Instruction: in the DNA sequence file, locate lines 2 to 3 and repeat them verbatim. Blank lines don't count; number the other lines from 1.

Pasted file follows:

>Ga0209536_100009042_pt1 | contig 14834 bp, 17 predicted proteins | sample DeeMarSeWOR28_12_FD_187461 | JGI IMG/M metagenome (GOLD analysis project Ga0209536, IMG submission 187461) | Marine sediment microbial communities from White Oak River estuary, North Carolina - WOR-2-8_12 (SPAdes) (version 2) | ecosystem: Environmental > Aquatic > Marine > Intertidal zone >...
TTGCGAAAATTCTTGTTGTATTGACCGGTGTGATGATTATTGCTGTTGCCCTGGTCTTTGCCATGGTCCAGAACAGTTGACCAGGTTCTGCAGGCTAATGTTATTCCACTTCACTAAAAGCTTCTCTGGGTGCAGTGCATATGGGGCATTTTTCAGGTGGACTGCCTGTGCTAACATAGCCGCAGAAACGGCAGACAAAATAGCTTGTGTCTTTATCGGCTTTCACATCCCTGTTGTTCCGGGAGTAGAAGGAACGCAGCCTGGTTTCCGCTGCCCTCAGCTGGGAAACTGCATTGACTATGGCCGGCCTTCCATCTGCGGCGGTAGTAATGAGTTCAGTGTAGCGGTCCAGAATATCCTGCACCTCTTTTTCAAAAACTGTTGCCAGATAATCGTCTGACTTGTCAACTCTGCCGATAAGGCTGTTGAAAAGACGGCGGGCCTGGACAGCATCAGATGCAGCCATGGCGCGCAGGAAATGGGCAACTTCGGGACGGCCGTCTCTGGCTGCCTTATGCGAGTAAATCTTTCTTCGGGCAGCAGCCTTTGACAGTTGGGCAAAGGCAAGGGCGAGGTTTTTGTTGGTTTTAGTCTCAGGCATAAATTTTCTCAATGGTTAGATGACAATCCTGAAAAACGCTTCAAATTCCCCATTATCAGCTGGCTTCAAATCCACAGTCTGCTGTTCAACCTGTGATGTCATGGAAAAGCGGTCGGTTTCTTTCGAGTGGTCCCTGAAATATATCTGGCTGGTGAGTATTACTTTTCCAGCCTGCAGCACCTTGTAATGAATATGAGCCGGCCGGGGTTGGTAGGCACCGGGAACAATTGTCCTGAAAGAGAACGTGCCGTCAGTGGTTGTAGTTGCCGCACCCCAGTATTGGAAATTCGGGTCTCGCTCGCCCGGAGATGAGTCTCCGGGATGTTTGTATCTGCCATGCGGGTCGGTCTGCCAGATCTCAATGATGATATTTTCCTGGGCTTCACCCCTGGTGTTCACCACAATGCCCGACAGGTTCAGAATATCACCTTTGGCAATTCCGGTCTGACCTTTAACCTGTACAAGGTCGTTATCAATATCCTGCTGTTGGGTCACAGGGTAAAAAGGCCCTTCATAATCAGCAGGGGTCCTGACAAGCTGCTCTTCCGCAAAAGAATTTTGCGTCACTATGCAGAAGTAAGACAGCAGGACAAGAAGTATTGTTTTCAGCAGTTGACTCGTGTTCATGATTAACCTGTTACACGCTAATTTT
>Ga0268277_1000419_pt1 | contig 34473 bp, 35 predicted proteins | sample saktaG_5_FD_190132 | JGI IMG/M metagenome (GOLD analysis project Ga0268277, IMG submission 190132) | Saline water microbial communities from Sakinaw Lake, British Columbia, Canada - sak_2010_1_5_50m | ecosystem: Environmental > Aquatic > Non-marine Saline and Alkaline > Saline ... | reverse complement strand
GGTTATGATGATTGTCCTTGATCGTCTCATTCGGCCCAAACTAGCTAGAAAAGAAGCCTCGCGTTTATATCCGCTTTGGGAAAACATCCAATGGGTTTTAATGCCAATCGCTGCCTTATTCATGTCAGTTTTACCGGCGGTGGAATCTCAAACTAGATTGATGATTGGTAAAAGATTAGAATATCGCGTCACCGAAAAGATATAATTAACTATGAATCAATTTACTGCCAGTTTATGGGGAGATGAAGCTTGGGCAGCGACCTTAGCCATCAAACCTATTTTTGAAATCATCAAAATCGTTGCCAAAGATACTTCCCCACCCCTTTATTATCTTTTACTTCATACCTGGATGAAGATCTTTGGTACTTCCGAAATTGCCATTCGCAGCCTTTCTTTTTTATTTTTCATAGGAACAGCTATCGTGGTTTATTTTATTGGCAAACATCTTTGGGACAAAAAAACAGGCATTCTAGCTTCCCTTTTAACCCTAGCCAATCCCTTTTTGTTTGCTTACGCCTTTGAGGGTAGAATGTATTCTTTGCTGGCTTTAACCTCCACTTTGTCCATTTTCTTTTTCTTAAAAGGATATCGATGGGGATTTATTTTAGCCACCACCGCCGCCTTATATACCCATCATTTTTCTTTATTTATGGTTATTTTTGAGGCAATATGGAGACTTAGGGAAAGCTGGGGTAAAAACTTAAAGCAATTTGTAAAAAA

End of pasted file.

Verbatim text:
TTGCGAAAATTCTTGTTGTATTGACCGGTGTGATGATTATTGCTGTTGCCCTGGTCTTTGCCATGGTCCAGAACAGTTGACCAGGTTCTGCAGGCTAATGTTATTCCACTTCACTAAAAGCTTCTCTGGGTGCAGTGCATATGGGGCATTTTTCAGGTGGACTGCCTGTGCTAACATAGCCGCAGAAACGGCAGACAAAATAGCTTGTGTCTTTATCGGCTTTCACATCCCTGTTGTTCCGGGAGTAGAAGGAACGCAGCCTGGTTTCCGCTGCCCTCAGCTGGGAAACTGCATTGACTATGGCCGGCCTTCCATCTGCGGCGGTAGTAATGAGTTCAGTGTAGCGGTCCAGAATATCCTGCACCTCTTTTTCAAAAACTGTTGCCAGATAATCGTCTGACTTGTCAACTCTGCCGATAAGGCTGTTGAAAAGACGGCGGGCCTGGACAGCATCAGATGCAGCCATGGCGCGCAGGAAATGGGCAACTTCGGGACGGCCGTCTCTGGCTGCCTTATGCGAGTAAATCTTTCTTCGGGCAGCAGCCTTTGACAGTTGGGCAAAGGCAAGGGCGAGGTTTTTGTTGGTTTTAGTCTCAGGCATAAATTTTCTCAATGGTTAGATGACAATCCTGAAAAACGCTTCAAATTCCCCATTATCAGCTGGCTTCAAATCCACAGTCTGCTGTTCAACCTGTGATGTCATGGAAAAGCGGTCGGTTTCTTTCGAGTGGTCCCTGAAATATATCTGGCTGGTGAGTATTACTTTTCCAGCCTGCAGCACCTTGTAATGAATATGAGCCGGCCGGGGTTGGTAGGCACCGGGAACAATTGTCCTGAAAGAGAACGTGCCGTCAGTGGTTGTAGTTGCCGCACCCCAGTATTGGAAATTCGGGTCTCGCTCGCCCGGAGATGAGTCTCCGGGATGTTTGTATCTGCCATGCGGGTCGGTCTGCCAGATCTCAATGATGATATTTTCCTGGGCTTCACCCCTGGTGTTCACCACAATGCCCGACAGGTTCAGAATATCACCTTTGGCAATTCCGGTCTGACCTTTAACCTGTACAAGGTCGTTATCAATATCCTGCTGTTGGGTCACAGGGTAAAAAGGCCCTTCATAATCAGCAGGGGTCCTGACAAGCTGCTCTTCCGCAAAAGAATTTTGCGTCACTATGCAGAAGTAAGACAGCAGGACAAGAAGTATTGTTTTCAGCAGTTGACTCGTGTTCATGATTAACCTGTTACACGCTAATTTT
>Ga0268277_1000419_pt1 | contig 34473 bp, 35 predicted proteins | sample saktaG_5_FD_190132 | JGI IMG/M metagenome (GOLD analysis project Ga0268277, IMG submission 190132) | Saline water microbial communities from Sakinaw Lake, British Columbia, Canada - sak_2010_1_5_50m | ecosystem: Environmental > Aquatic > Non-marine Saline and Alkaline > Saline ... | reverse complement strand